The official poster for Beyoncé Knowles-Carter’s visual album “Black is King” which debuted on July 31. The visual album can be found on Disney+. PUBLIC DOMAIN

Inspired by the 2019 movie remake of “The Lion King,” Beyoncé Knowles-Carter’s latest visual album, “Black is King,” debuted on Disney+ on July 31.

Based on songs from the 24-time Grammy Award-winner’s soundtrack album, “The Lion King: The Gift,” the visual album showcases the vibrance and beauty of Black culture, Black identity, and common experiences shared by members of the Black diaspora. 

“Black is King” can be perceived as a retelling of Disney’s “The Lion King” as the album follows the story of self-discovery made by a young Black man, preparing to take on the role of a patriarch. Featuring captivating fashion, makeup and set designs, made to reflect the richness and uniqueness of African traditions, the visual album reimagines the classic Disney tale “for today’s young kings and queens in search of their own crowns.” 

Defined as “a celebratory memoir for the world on the Black experience,” Beyoncé’s visual album was in production for a year before its release and can be streamed exclusively on Disney+. “Black is King” is meant to accompany the soundtrack of Disney’s “The Lion King” remake, in which Beyoncé voiced Nala, the lead female character.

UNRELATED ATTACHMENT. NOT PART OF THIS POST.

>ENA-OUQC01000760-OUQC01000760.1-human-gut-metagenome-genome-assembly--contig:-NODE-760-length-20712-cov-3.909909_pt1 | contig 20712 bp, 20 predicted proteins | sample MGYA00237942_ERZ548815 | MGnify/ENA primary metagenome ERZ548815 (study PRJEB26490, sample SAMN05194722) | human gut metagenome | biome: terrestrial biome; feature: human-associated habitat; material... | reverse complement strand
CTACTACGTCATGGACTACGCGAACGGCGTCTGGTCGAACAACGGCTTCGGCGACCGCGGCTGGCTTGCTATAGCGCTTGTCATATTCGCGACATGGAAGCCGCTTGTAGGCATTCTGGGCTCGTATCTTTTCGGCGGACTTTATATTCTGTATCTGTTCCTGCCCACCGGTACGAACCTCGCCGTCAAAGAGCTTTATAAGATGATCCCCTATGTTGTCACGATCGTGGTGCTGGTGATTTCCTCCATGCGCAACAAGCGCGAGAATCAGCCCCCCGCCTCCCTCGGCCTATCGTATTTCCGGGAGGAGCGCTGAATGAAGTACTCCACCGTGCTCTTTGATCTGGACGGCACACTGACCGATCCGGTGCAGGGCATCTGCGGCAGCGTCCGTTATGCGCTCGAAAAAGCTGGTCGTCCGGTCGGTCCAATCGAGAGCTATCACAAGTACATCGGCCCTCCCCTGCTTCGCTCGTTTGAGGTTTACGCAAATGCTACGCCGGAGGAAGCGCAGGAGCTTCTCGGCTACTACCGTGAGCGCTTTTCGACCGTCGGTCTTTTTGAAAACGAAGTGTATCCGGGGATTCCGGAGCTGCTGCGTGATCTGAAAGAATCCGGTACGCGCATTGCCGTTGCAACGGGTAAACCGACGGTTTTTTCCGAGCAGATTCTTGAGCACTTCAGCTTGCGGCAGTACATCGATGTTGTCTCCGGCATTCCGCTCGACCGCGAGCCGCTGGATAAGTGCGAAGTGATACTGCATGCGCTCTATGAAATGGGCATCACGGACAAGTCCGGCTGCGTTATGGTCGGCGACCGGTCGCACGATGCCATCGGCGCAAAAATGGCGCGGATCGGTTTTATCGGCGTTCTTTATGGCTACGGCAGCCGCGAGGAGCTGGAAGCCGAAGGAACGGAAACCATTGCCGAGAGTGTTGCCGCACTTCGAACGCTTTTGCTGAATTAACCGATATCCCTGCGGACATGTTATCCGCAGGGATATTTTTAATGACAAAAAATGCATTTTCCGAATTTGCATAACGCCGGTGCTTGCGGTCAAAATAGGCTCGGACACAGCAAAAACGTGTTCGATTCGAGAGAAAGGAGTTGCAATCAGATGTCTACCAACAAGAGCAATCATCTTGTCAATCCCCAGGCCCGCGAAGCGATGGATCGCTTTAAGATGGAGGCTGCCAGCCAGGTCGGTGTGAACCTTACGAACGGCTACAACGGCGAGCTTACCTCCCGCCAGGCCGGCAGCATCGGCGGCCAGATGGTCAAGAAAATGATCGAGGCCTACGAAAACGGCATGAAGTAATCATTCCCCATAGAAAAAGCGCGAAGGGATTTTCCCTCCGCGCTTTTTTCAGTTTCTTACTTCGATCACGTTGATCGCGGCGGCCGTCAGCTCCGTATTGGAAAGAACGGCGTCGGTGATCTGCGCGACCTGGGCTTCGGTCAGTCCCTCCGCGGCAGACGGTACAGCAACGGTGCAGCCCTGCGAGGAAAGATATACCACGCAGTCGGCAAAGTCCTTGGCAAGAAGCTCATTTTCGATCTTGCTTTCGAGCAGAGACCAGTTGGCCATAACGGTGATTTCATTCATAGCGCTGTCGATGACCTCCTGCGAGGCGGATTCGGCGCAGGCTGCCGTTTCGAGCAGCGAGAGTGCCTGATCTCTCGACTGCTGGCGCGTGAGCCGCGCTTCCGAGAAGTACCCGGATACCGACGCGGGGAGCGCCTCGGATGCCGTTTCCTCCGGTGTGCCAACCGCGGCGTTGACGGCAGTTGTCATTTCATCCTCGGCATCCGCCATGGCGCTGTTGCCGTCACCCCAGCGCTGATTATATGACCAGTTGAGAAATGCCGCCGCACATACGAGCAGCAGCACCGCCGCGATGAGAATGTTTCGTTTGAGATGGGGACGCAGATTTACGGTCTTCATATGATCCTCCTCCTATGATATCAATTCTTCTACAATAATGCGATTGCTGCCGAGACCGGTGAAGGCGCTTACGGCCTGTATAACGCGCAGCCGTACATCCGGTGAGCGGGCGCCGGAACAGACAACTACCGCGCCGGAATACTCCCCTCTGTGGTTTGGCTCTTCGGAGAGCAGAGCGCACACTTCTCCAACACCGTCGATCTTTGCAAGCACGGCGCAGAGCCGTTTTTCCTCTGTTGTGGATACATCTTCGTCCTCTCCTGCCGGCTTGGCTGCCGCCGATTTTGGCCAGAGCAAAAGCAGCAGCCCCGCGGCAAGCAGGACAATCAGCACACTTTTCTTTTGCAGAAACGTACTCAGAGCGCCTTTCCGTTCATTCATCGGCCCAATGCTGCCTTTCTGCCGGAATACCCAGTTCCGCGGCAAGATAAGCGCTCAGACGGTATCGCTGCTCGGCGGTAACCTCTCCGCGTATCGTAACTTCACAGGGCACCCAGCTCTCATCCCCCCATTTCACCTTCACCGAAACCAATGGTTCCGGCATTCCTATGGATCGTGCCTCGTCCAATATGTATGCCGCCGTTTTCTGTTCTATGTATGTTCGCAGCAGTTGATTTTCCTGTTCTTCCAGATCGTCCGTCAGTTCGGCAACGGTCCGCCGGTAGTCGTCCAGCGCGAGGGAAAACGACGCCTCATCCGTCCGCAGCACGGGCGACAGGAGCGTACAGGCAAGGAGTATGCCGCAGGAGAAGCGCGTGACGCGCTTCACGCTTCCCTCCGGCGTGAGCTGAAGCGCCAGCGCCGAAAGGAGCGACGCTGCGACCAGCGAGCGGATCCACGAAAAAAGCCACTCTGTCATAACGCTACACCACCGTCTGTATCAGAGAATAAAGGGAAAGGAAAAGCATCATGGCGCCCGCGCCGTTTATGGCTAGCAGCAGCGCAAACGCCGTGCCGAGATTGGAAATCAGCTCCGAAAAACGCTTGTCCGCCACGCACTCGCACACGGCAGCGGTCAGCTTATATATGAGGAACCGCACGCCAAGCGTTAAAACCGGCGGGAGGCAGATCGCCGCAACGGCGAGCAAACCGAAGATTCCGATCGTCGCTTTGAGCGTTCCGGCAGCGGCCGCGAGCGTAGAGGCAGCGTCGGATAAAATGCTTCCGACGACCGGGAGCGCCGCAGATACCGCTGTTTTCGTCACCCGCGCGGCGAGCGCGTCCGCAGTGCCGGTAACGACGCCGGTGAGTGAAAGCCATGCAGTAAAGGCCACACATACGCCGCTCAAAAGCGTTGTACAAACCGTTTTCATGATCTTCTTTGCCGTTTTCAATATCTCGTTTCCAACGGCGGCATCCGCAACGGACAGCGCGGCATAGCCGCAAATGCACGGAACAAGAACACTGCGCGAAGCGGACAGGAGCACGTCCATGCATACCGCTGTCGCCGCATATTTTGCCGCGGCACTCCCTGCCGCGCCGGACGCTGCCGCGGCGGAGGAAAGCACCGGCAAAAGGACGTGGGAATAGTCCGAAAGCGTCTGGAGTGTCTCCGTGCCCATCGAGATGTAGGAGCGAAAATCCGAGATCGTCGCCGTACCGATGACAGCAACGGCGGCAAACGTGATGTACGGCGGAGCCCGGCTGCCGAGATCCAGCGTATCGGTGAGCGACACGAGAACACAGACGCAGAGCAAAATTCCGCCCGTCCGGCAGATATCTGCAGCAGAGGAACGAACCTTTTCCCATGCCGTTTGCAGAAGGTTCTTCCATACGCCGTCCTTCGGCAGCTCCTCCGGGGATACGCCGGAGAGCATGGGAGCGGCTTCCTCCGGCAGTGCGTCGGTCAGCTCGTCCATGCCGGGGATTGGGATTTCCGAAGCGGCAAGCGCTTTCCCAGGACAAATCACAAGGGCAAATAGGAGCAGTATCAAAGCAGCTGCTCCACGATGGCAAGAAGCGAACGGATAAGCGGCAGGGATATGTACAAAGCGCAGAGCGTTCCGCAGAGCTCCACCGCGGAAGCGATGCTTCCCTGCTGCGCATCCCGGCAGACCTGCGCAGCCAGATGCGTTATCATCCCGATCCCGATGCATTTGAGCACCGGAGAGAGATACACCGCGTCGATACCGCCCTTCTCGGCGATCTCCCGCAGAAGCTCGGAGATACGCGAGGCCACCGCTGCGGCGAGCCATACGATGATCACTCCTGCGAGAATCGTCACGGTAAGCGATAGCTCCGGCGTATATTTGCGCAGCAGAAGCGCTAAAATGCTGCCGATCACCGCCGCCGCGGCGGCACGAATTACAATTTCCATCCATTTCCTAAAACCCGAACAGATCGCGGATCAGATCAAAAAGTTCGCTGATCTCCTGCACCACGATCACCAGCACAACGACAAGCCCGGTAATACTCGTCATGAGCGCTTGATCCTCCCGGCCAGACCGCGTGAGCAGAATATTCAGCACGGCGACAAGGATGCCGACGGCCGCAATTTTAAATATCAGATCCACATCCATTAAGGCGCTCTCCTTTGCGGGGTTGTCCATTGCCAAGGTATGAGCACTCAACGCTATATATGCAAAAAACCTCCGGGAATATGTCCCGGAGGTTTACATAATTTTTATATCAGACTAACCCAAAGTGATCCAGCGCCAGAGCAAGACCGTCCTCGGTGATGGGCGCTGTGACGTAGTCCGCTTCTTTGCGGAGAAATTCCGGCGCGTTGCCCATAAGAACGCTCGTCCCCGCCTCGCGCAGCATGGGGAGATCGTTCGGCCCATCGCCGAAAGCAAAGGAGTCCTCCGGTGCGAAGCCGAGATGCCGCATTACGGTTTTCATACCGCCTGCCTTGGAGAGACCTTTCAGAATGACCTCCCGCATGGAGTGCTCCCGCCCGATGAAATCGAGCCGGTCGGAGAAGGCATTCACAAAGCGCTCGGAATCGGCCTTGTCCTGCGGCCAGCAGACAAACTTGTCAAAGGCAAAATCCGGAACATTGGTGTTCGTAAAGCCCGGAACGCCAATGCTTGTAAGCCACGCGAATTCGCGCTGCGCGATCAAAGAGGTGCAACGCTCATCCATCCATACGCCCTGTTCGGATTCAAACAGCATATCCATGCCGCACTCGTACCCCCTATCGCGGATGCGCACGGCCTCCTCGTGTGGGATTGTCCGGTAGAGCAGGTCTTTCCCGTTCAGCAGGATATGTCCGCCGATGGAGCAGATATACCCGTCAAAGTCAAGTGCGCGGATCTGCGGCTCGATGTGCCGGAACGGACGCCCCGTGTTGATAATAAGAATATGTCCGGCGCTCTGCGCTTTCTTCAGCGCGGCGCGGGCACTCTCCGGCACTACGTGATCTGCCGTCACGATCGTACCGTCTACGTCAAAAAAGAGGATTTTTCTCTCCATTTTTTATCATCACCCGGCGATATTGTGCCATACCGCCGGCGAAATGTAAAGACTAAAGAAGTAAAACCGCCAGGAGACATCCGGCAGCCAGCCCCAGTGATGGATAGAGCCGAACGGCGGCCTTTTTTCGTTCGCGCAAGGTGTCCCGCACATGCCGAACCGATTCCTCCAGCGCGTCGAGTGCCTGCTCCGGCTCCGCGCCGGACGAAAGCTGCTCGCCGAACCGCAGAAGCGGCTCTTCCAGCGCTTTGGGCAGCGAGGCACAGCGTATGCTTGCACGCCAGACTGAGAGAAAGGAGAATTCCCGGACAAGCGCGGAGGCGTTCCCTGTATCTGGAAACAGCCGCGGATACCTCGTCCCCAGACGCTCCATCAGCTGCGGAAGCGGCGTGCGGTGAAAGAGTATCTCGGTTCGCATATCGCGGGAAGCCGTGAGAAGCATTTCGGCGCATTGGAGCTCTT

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Many themes like family, change and inner strength can be observed in both “The Lion King” and Beyoncé’s latest album. However, the motif of Black excellence is much stronger and prevalent in “Black is King” than in any other Disney work thus far. The theme of Pan-Africanism was also emphasized in the visual album through highlighting the Afrobeat music genre, showing distinct customs within African subcultures and using various African languages in the film’s interludes. 

“Black is King” reveals some of the truths, both joyful and painful, faced by those in the Black community to a huge variety of audiences. The topics of beauty standards for Black women and Black wealth and regality in the music videos for “Brown Skin Girl” and “Mood 4 Eva” are respectively addressed and presented with incredible detail. It is clear that the visual album celebrates Black culture with the goal to expose non-Black viewers to some of the multi-faceted sides of “Blackness” not shown in today’s mainstream media.

In one monologue, Beyoncé offers this statement for viewers to ponder: “To live without reflection for so long might make you wonder: Do you truly exist?” This line calls attention to an experience that most Black Americans can recognize — underrepresentation. It would be impossible to summarize and showcase the wide spectrum that is the Black experience in an 85-minute work like “Black is King,” but Beyoncé’s dedication to sharing some of the Black experience with the world should not go unnoticed or unappreciated.

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